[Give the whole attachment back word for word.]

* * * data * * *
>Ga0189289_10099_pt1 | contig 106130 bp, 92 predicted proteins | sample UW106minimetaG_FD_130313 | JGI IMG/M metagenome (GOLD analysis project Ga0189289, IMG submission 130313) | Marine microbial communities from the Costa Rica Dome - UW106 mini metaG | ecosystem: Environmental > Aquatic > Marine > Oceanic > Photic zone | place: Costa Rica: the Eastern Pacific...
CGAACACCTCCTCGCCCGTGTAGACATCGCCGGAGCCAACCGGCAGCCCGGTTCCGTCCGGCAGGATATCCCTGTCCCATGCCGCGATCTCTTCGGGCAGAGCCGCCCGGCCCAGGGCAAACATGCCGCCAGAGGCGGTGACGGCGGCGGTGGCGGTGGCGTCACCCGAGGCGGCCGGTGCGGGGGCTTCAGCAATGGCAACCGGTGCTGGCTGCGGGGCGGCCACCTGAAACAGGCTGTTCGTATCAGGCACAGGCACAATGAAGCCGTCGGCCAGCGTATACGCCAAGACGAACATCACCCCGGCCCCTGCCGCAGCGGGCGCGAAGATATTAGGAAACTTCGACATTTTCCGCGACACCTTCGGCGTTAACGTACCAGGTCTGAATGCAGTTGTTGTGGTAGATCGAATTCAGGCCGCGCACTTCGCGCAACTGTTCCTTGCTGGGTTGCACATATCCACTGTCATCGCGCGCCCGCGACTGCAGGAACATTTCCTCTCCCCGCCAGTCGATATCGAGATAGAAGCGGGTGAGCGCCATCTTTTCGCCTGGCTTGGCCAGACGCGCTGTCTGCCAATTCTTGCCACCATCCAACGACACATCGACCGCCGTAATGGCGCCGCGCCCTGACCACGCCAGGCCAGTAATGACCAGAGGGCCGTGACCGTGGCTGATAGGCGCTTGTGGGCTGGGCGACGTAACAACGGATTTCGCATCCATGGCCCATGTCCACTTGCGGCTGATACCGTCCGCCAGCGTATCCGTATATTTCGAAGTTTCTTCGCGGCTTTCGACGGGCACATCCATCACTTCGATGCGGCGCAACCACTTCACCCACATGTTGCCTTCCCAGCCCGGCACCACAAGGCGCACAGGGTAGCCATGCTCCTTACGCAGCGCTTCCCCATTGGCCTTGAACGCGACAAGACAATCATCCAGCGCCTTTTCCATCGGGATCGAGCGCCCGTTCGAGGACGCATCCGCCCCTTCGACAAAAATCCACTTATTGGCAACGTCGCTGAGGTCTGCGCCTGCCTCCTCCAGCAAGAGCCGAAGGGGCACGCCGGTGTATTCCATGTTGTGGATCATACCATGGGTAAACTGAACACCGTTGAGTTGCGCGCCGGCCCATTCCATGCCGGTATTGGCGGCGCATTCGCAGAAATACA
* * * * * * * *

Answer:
>Ga0189289_10099_pt1 | contig 106130 bp, 92 predicted proteins | sample UW106minimetaG_FD_130313 | JGI IMG/M metagenome (GOLD analysis project Ga0189289, IMG submission 130313) | Marine microbial communities from the Costa Rica Dome - UW106 mini metaG | ecosystem: Environmental > Aquatic > Marine > Oceanic > Photic zone | place: Costa Rica: the Eastern Pacific...
CGAACACCTCCTCGCCCGTGTAGACATCGCCGGAGCCAACCGGCAGCCCGGTTCCGTCCGGCAGGATATCCCTGTCCCATGCCGCGATCTCTTCGGGCAGAGCCGCCCGGCCCAGGGCAAACATGCCGCCAGAGGCGGTGACGGCGGCGGTGGCGGTGGCGTCACCCGAGGCGGCCGGTGCGGGGGCTTCAGCAATGGCAACCGGTGCTGGCTGCGGGGCGGCCACCTGAAACAGGCTGTTCGTATCAGGCACAGGCACAATGAAGCCGTCGGCCAGCGTATACGCCAAGACGAACATCACCCCGGCCCCTGCCGCAGCGGGCGCGAAGATATTAGGAAACTTCGACATTTTCCGCGACACCTTCGGCGTTAACGTACCAGGTCTGAATGCAGTTGTTGTGGTAGATCGAATTCAGGCCGCGCACTTCGCGCAACTGTTCCTTGCTGGGTTGCACATATCCACTGTCATCGCGCGCCCGCGACTGCAGGAACATTTCCTCTCCCCGCCAGTCGATATCGAGATAGAAGCGGGTGAGCGCCATCTTTTCGCCTGGCTTGGCCAGACGCGCTGTCTGCCAATTCTTGCCACCATCCAACGACACATCGACCGCCGTAATGGCGCCGCGCCCTGACCACGCCAGGCCAGTAATGACCAGAGGGCCGTGACCGTGGCTGATAGGCGCTTGTGGGCTGGGCGACGTAACAACGGATTTCGCATCCATGGCCCATGTCCACTTGCGGCTGATACCGTCCGCCAGCGTATCCGTATATTTCGAAGTTTCTTCGCGGCTTTCGACGGGCACATCCATCACTTCGATGCGGCGCAACCACTTCACCCACATGTTGCCTTCCCAGCCCGGCACCACAAGGCGCACAGGGTAGCCATGCTCCTTACGCAGCGCTTCCCCATTGGCCTTGAACGCGACAAGACAATCATCCAGCGCCTTTTCCATCGGGATCGAGCGCCCGTTCGAGGACGCATCCGCCCCTTCGACAAAAATCCACTTATTGGCAACGTCGCTGAGGTCTGCGCCTGCCTCCTCCAGCAAGAGCCGAAGGGGCACGCCGGTGTATTCCATGTTGTGGATCATACCATGGGTAAACTGAACACCGTTGAGTTGCGCGCCGGCCCATTCCATGCCGGTATTGGCGGCGCATTCGCAGAAATACA